Paganistan: Notes from the Secret Commonwealth

In Which One Midwest Man-in-Black Confers, Converses & Otherwise Hob-Nobs with his Fellow Hob-Men (& -Women) Concerning the Sundry Ways of the Famed but Ill-Starred Tribe of Witches.

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Tales of Paganistan: SuperPagan to the Rescue

 Wiccan (character) - Wikipedia

“You'll be working the wedding party,” they tell me when I arrive at work that night.

That was fine with me. The couple getting married were regular customers at the little Warehouse District jazz club where I worked at the time, and I liked them both well enough.

I check the timeline, and set up the bar and the buffet. The couple arrives; the guests start to show up. But there's a hitch. Everyone's there but the officiant.

5 o' clock: no judge. 5:15: no judge. At 5:30, they call the judge at his chambers: no answer. They call his home: no answer. (This was B.C.: Before Cell.) The groom looks furious, the bride like she's ready to burst into tears.

Meanwhile, my boss is freaking out. Two regulars are paying a fortune for this event, and it's going to be a total disaster.

The solution is obvious. Feeling like some sort of pagan superhero with a secret identity, I go to my boss. When the news finally breaks through, the look on her face is almost risible.

“There is a God,” she says.


That's how it is that I got the opportunity to use what was probably the single best line of my entire wait career.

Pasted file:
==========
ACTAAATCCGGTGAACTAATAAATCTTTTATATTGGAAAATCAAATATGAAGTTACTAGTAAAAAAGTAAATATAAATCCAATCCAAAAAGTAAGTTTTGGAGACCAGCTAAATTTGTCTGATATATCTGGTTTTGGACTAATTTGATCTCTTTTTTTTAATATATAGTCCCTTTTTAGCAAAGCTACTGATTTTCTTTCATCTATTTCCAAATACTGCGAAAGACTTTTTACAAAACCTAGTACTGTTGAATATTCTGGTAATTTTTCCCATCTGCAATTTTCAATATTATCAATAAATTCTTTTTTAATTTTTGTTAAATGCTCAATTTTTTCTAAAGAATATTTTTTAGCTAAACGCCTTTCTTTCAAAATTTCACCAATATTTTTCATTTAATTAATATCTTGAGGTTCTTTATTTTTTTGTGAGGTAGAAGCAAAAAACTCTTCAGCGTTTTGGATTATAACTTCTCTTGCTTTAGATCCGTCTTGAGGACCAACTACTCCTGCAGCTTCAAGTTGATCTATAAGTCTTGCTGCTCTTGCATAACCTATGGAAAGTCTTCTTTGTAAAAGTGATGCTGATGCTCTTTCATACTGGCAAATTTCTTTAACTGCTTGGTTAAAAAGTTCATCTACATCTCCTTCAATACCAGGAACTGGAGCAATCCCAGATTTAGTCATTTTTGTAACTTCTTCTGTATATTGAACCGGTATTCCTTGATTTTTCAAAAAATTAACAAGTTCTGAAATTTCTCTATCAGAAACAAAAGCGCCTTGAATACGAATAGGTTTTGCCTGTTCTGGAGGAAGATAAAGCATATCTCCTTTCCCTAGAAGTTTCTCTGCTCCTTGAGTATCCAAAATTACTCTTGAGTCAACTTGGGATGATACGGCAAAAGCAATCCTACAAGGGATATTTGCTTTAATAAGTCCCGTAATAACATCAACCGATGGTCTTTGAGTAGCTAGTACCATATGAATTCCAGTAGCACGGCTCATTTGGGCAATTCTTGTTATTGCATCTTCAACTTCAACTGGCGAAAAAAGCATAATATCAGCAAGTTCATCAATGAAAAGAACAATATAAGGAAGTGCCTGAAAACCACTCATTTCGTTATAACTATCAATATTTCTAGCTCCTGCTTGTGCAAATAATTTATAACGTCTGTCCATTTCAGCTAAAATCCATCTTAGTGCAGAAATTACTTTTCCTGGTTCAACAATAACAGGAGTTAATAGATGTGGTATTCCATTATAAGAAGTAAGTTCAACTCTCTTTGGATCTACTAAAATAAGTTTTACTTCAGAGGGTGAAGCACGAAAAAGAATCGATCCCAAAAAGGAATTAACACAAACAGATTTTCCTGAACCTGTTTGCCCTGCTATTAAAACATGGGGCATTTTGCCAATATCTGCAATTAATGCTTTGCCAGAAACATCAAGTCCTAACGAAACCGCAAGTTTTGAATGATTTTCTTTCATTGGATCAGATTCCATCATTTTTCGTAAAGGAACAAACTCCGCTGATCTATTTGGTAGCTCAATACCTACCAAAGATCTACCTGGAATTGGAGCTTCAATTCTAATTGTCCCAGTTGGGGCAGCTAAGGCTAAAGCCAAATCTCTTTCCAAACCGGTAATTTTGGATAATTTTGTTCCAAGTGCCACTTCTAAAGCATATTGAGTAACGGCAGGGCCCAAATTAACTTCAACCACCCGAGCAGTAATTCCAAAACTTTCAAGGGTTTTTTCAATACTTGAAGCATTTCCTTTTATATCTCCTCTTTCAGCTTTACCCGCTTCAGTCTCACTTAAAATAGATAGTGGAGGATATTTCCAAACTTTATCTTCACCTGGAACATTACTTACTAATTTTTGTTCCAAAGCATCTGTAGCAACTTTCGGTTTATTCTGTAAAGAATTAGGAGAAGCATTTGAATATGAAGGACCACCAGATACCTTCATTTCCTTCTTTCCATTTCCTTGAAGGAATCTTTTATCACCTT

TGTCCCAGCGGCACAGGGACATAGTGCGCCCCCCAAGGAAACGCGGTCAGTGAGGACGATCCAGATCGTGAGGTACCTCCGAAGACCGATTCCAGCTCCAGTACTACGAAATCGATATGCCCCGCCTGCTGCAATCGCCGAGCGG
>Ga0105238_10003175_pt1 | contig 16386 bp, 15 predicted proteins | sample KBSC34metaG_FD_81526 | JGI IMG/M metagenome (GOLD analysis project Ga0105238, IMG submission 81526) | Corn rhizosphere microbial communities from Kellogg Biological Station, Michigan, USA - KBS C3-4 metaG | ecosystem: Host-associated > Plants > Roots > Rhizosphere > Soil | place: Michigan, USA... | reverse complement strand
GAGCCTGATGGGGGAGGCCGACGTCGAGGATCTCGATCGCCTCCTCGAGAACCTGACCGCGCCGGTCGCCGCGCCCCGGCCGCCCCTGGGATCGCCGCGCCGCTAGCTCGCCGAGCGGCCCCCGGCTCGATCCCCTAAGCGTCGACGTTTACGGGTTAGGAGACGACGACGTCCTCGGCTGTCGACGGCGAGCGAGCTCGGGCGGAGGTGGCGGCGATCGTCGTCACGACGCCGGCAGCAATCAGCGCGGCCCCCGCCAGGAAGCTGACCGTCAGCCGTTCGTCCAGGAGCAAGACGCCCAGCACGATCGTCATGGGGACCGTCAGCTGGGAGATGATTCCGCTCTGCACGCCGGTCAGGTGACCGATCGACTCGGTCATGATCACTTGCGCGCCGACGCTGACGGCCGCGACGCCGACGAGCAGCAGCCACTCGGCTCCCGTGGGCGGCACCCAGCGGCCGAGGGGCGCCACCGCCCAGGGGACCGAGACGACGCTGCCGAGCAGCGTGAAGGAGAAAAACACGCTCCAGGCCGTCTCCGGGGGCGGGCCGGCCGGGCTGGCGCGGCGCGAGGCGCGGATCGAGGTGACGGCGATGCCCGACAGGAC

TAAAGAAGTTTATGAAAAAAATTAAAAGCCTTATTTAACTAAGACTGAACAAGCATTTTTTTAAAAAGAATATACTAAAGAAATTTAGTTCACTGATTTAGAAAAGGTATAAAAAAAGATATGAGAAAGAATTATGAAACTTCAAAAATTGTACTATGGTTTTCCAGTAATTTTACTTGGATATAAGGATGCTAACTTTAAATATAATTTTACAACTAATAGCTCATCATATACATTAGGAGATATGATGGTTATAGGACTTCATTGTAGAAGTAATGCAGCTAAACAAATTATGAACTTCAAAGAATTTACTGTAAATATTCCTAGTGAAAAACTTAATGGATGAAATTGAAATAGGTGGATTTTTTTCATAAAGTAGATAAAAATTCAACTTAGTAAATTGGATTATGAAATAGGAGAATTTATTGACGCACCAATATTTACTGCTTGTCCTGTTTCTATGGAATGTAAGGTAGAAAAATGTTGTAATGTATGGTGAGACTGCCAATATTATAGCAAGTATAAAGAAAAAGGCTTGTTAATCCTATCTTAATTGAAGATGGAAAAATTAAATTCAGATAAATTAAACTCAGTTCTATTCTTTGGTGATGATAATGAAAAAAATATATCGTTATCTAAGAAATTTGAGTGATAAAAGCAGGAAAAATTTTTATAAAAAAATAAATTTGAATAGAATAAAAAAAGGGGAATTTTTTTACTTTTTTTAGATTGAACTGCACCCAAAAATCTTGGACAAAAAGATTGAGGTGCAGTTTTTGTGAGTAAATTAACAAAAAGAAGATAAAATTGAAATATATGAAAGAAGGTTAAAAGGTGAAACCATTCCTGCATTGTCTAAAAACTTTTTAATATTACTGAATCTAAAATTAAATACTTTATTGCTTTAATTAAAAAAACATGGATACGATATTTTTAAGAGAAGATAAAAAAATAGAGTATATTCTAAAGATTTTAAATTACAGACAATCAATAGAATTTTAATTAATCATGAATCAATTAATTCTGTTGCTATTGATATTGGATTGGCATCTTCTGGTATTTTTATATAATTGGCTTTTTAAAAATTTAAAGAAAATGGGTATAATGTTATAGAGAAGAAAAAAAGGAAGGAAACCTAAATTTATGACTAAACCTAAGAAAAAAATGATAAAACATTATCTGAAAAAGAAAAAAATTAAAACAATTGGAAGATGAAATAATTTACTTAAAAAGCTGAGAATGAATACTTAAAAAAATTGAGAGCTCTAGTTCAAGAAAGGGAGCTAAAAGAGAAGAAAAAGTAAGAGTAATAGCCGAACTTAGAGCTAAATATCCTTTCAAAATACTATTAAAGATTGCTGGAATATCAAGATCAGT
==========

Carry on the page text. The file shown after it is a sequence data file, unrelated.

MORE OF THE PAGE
Excuse me: if I could have your attention, please.

Apparently, the judge who was going to perform the ceremony is unable to make it tonight. Fortunately, I am empowered to marry people legally in the state of Minnesota.

So: the ceremony will begin about in five minutes.

Then I'll be right around to take your drink orders.


So it is that a thoroughly secular cowan couple came to be married by a priest of Covenant of the Goddess. Yes, Nikki, there is a God.

In this case, he has horns.

So it is that I ended up getting the single best tip of my entire wait career. Well, you can't say I hadn't earned it.

As a matter of fact, later that week, I used some of that money to get this very tattoo.

But that's another story, for another night.










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Poet, scholar and storyteller Steven Posch was raised in the hardwood forests of western Pennsylvania by white-tailed deer. (That's the story, anyway.) He emigrated to Paganistan in 1979 and by sheer dint of personality has become one of Lake Country's foremost men-in-black. He is current keeper of the Minnesota Ooser.


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